WASHINGTON -- For banking trade groups, pre-election calendars are chock-full of "meet-and-greets" as congressional candidates discover that the road to Washington leads through this city, too.

This year the courtship involves more of the obscure of American politics than ever before.

In the unprecedented number of districts where no incumbents are running, hordes of little-known candidates are competing for open congressional seats.

One of the multitude is Sherrod Brown, a youthful Democratic state legislator from Ohio, who spent an hour one recent afternoon in the Thomas Circle offices of the Independent Bankers Association of America.

Making the Pitch

The congressional hopeful spent a few minutes on his background, recalling his opposition to interstate branching years earlier and detailing criticism of his Republican opponent.

Then Mr. Brown came to his main point: "I don't know what your financial position is, but I wanted to ask for a couple of -- oh, $3,000 or so."

"I don't know if we'll go that high," answered Stephen J. Verdier, an IBAA lobbyist. "But we do have money."

Working the PACs

For both parties in that exchange, the meeting was but one of a series.

Mr. Brown had already visited with 35 business-sponsored political action committees, as well as the Democratic Congressional Campaign Committee, also a source of campaign money.

Mr. Verdier estimated last week that he had met more than 100 candidates from districts with open seats, not only in his own office but through meet-and-greets sponsored by organizations like the U.S. Chamber of Commerce and the Democrat-oriented law firm of Patton, Boggs & Blow.

The sessions provide benefits to both sides.

The Bottom Line

Candidates are motivated primarily by their quest for campaign funds.

Mr. Brown of Ohio didn't get as much as he wanted from the IBAA.

He ended up with $850, in part on the strength of recommendations from bankers back home, but also because of his performance at the trade group's office.

Many candidates also use their Washington treks to meet their party's congressional leadership and make a pitch for a favorable committee assignment.

Establishing Relationships

Lobbyists, meanwhile, are eager to begin building relationships with the outsize number of newcomers.

As many as 150 seats in the 435-member House of Representatives could turn over, wiping out years of effort that lobbyists have spent to cultivate lawmakers and staff.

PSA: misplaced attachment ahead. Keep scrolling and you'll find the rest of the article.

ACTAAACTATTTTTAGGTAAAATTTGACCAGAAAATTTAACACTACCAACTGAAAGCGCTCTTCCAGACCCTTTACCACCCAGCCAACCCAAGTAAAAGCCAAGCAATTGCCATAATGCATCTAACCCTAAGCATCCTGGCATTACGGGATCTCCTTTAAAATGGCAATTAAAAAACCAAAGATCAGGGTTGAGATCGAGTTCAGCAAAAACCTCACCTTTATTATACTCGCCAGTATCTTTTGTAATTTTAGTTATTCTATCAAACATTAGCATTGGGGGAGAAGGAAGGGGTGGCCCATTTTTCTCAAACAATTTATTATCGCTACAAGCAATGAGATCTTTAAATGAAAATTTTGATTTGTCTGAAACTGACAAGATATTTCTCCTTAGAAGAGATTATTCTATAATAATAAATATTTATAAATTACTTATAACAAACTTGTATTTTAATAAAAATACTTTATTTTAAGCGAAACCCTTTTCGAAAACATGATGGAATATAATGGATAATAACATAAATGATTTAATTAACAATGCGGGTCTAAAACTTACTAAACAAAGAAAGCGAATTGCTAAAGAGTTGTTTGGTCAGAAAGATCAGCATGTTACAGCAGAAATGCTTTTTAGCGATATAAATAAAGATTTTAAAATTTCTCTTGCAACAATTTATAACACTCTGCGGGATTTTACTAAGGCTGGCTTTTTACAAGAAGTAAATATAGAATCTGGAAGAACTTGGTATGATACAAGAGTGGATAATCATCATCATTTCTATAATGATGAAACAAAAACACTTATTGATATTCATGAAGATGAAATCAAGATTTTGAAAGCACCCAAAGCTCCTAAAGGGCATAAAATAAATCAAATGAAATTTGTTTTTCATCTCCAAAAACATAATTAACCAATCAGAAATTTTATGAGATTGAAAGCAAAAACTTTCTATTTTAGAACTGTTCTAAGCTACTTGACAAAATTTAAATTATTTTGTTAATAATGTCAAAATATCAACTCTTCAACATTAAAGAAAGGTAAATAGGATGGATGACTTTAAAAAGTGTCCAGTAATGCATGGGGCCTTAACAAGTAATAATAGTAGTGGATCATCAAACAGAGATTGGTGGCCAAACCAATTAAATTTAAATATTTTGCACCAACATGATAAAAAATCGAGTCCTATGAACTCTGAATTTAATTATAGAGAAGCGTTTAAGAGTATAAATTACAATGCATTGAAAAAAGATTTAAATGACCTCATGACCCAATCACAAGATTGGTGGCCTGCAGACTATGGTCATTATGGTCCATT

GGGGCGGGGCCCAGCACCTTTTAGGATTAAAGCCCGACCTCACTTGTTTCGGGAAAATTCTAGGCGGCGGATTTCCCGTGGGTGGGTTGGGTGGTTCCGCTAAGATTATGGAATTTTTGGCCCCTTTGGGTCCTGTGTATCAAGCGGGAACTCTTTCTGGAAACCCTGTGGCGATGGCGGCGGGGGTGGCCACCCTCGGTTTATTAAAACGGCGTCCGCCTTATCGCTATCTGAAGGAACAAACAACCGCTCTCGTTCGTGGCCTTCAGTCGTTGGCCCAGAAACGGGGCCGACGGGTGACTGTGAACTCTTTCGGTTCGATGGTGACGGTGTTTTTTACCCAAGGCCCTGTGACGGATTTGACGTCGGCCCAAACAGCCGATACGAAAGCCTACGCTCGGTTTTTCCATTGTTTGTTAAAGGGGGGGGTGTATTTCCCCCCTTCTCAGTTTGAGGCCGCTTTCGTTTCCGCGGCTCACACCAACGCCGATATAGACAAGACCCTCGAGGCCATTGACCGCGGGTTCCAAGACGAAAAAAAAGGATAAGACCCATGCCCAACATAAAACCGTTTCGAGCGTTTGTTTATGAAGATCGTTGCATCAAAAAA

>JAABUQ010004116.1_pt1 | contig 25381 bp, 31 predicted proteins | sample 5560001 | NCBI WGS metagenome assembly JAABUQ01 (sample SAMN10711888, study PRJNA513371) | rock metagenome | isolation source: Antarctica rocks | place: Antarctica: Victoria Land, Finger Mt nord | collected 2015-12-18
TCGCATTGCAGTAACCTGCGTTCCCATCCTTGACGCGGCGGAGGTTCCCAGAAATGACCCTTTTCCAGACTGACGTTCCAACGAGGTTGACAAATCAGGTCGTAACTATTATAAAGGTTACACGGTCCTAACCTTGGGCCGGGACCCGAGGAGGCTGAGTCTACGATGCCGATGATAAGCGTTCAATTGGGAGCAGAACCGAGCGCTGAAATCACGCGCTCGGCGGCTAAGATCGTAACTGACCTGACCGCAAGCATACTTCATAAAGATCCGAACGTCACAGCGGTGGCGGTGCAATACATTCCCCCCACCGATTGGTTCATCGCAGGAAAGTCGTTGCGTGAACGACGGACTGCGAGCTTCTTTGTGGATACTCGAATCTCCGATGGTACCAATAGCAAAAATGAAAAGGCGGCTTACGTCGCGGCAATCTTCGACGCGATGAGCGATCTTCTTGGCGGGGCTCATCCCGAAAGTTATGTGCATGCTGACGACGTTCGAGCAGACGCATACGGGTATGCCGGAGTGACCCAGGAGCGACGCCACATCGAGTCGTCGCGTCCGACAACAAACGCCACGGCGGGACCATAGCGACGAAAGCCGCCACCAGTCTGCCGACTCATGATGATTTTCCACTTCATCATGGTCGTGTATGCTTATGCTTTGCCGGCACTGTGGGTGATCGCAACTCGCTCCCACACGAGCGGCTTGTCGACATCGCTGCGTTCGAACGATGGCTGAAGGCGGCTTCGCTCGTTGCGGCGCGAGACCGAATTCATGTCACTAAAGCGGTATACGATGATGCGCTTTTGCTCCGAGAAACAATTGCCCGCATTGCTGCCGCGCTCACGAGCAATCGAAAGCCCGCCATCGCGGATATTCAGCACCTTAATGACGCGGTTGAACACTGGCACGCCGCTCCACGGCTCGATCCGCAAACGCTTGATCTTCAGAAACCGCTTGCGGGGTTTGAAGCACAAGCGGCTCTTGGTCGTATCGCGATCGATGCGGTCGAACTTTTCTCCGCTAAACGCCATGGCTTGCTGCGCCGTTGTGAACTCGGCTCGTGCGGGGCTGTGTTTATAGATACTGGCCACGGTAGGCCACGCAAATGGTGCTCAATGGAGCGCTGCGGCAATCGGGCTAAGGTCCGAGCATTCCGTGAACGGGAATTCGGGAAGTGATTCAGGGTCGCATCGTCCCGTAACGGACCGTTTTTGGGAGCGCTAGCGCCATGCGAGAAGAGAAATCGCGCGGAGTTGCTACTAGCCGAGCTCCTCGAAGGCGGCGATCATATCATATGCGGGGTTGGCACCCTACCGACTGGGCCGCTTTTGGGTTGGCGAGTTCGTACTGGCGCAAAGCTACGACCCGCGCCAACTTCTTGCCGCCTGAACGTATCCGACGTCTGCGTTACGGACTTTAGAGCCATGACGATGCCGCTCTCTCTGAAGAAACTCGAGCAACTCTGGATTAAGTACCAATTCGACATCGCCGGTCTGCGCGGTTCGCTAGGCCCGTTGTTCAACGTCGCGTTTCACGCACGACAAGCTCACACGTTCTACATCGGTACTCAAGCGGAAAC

"What does a lobbyists do when he's faced with the prospect of losing a third of his contacts?" said Mr. Verdier.

In addition to trying to get to know as many potential winners as possible, financial institution lobbyists are trying to identify candidates interested in serving on the House or Senate banking committees.

A few candidates are expected to ask for the banking committee, among them Delaware's Mike Castle and North Carolina's Mel Watt, both seen as shoo-ins for congressional seats.

Mr. Castle is a former governor who successfully promoted Delaware as a banking tax haven.

Banking as a Second Choice

But most of those seeking election this year have no banking aspirations.

"Many say banking is their second choice," said David Danovitch, a lawyer at Jones, Day, Reavis & Pogue's Washington office.

Everyone wants to be on the Appropriations, Ways and Means, or Energy and Commerce committees, Mr. Danovitch said.

Freshman House members almost never draw such prestigious assignments, so they may get to pay their dues on the banking panel.

Many of the candidates express interest in banking issues even though they are not their top priorities, said Paul. A Schosberg, president of the Savings and Community Bankers of America.

"The interesting thing is that virtually all of the candidates we meet have shown a lot of interest in financial institutions issues, like housing," Mr. Schosberg said.

A Head Start

For him and other lobbyists, the early meetings serve as a head start on legislative agendas.

"It's not a question of getting them to accept the SCBA position on any one issue," Mr. Schosberg said.

"We're content just to get them thinking and talking about our positions."

Ideally, Mr. Schosberg would like to be able to offer a candidate an issue that might appeal to voters back home, like proposals for housing initiatives.

"Our feeling is that if we can identify a half-dozen issues that are important to their constituents, we'll have a leg up next year," he said.

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